Reasons You May Be Experiencing Jaw Pain

Why Does My Jaw Hurt?
Photo Credit: Ismailciydem / iStockPhoto.com
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Why Does My Jaw Hurt?

If you are experiencing jaw pain, there are several reasons you may be suffering. Sometimes the pain may be an emergency; other times there may be reasons that, while annoying, are not life threatening.

Heart Attack

A heart attack is always an emergency. If you have jaw pain, especially with other symptoms, ruling out a heart attack is essential.

Symptoms of a heart attack include:

  • Pressure, tightness, pain or a squeezing sensation in the chest that may radiation to the arms or jaws
  • Nausea, heartburn or abdominal pain
  • Fatigue
  • Lightheadedness
  • Shortness of breath

Not everyone who has a heart attack has these symptoms. The symptoms may be sudden or gradual — some people may have symptoms for several days or even weeks prior to their heart attack.

If you think your jaw pain is associated with a heart attack, call 911 for emergency medical assistance immediately.

Teeth Grinding

A much more benign cause of jaw pain is teeth grinding, also called bruxism. Teeth grinding is the clenching of the teeth without chewing. The problem with teeth grinding is that often we don’t know we’re doing it, especially if we sleep alone!

Symptoms of teeth grinding (aside from the actual grinding of the teeth) include flattened and worn teeth with worn teeth enamel, jaw pain and facial pain with associated tightness of the jaw, an earache, and a dull headache in the temples.

While there is no known cause of bruxism, it may be linked to stress; during times of high stress, we may be more likely to grind our teeth. In addition, it may be in response to disease; it may be a side effect of stomach acid reflux from the esophagus, an ear infection in children, or a complication of Huntington’s disease or Parkinson’s disease.

Bruxism can be treated using several different approaches. A dentist may treat it with splints, which keep the teeth aligned during sleep and prevent teeth grinding. In addition, correction of alignment using braces or oral surgery may be indicated.

A doctor may use muscle relaxants at bedtime temporarily. Botox can be used for people who do not respond to conventional methods. Therapy may be indicated for people who suffer from bruxism related to stress.

Temporomandibular Disorder (TMD)

TMD affects the temporomandibular joint, the large joint of the jaw. TMD causes pain of the jaw and clicking of the jaw when opening it or chewing. It is believed that TMD is caused by problems with the muscles of the joint, or the muscle itself.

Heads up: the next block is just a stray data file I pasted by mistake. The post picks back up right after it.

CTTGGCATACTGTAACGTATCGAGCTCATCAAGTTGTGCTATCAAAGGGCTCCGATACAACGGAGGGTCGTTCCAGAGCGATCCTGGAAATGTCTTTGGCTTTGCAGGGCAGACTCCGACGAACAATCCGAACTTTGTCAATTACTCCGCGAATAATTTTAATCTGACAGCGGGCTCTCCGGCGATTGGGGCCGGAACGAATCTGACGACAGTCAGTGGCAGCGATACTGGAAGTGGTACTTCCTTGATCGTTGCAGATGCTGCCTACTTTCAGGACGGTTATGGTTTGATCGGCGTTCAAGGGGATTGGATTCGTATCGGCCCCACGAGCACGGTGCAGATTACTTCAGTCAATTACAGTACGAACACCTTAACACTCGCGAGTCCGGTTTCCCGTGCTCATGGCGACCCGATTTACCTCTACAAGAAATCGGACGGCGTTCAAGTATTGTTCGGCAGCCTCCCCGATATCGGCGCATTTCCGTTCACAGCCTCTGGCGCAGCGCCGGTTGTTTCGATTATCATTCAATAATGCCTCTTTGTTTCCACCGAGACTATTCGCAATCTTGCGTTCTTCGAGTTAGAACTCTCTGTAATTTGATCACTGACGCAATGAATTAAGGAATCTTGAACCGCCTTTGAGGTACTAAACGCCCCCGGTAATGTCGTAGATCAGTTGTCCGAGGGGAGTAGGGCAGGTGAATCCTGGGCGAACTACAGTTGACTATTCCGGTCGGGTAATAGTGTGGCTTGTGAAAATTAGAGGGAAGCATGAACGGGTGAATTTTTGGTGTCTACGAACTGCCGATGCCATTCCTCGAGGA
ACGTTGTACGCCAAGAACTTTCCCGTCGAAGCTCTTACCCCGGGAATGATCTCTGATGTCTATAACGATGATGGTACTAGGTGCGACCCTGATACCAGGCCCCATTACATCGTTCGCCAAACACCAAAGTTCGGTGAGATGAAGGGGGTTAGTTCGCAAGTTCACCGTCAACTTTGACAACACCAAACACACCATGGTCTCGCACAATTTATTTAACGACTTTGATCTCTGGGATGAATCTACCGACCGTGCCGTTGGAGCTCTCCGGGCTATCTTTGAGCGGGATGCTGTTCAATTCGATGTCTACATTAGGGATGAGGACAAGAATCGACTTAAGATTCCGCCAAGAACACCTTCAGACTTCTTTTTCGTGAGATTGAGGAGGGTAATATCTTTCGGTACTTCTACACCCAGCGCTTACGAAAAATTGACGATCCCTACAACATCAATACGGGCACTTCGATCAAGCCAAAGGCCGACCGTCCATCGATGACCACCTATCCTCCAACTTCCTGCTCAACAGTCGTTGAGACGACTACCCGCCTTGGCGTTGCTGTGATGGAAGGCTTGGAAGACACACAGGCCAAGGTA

However, injury to the jaw may also cause TMD, as can bruxism, arthritis in the jaw and stress.

Typical symptoms include clicking and popping of the jaw along with jaw pain. Other symptoms include a jaw that gets “stuck” open, facial fatigue, swelling of the face and difficulty chewing.

Although there are home therapies for TMD, often effective treatment for TMD requires treatment by a dentist and/or doctor. A doctor may prescribe medications such as NSAIDs to reduce pain and swelling, anti-anxiety medications if stress is exacerbating the problem, and muscle relaxants to release muscle tension.

A dentist may order a splint or night guard to prevent bruxism and clenching of the jaw, which can worsen TMD. A dentist may also perform dental work, such as replacing missing teeth and using crowns to correct a bite problem.

Surgery may be indicated for TMD if other treatments do not prove effective. There are three types of surgeries available for TMD:

  • Arthrocentesis is used if you have no history of TMDs but the jaw has locked. This is done on an emergent basis but is minimally invasive and can be done in an office if the dentist is able to administer anesthesia.
  • Arthroscopy is also minimally invasive and is done under general anesthesia. It uses an arthroscope to examine the jaw, then remove inflamed tissue and/or repair the joint.
  • Open-joint surgery is used if other surgical options are not available. This could be necessary if the joint is scarred or there are tumors around the joint.

Dental Conditions

Gum disease or cavities may indirectly cause jaw pain, as may damaged teeth and teeth with gaps. Gum disease and cavities will cause issues with the teeth themselves, and pain may radiate to the jaw. Damaged teeth or teeth with gaps can indirectly cause jaw pain due to the stress of pressure exerted on the jaw during biting and chewing.

Proper dental hygiene can prevent these conditions from occurring; this includes adequate home care of the teeth with regular dental visits.

Abscessed Tooth

An abscessed tooth is bound to cause significant jaw pain. This occurs when the dental pulp becomes infected, often resulting from an untreated cavity. The bacteria from the cavity then spreads, which causes jaw pain.

Preventing an abscess is the best treatment; this can be done by regular dental visits and treating cavities immediately.

Although not all causes of jaw pain are emergent, it is best to have jaw pain evaluated immediately by either a doctor or dentist to determine the best course of action.

Resources

Mayo Clinic (Bruxism – Teeth Grinding)

WebMD (Temporomandibular Joint Disorders)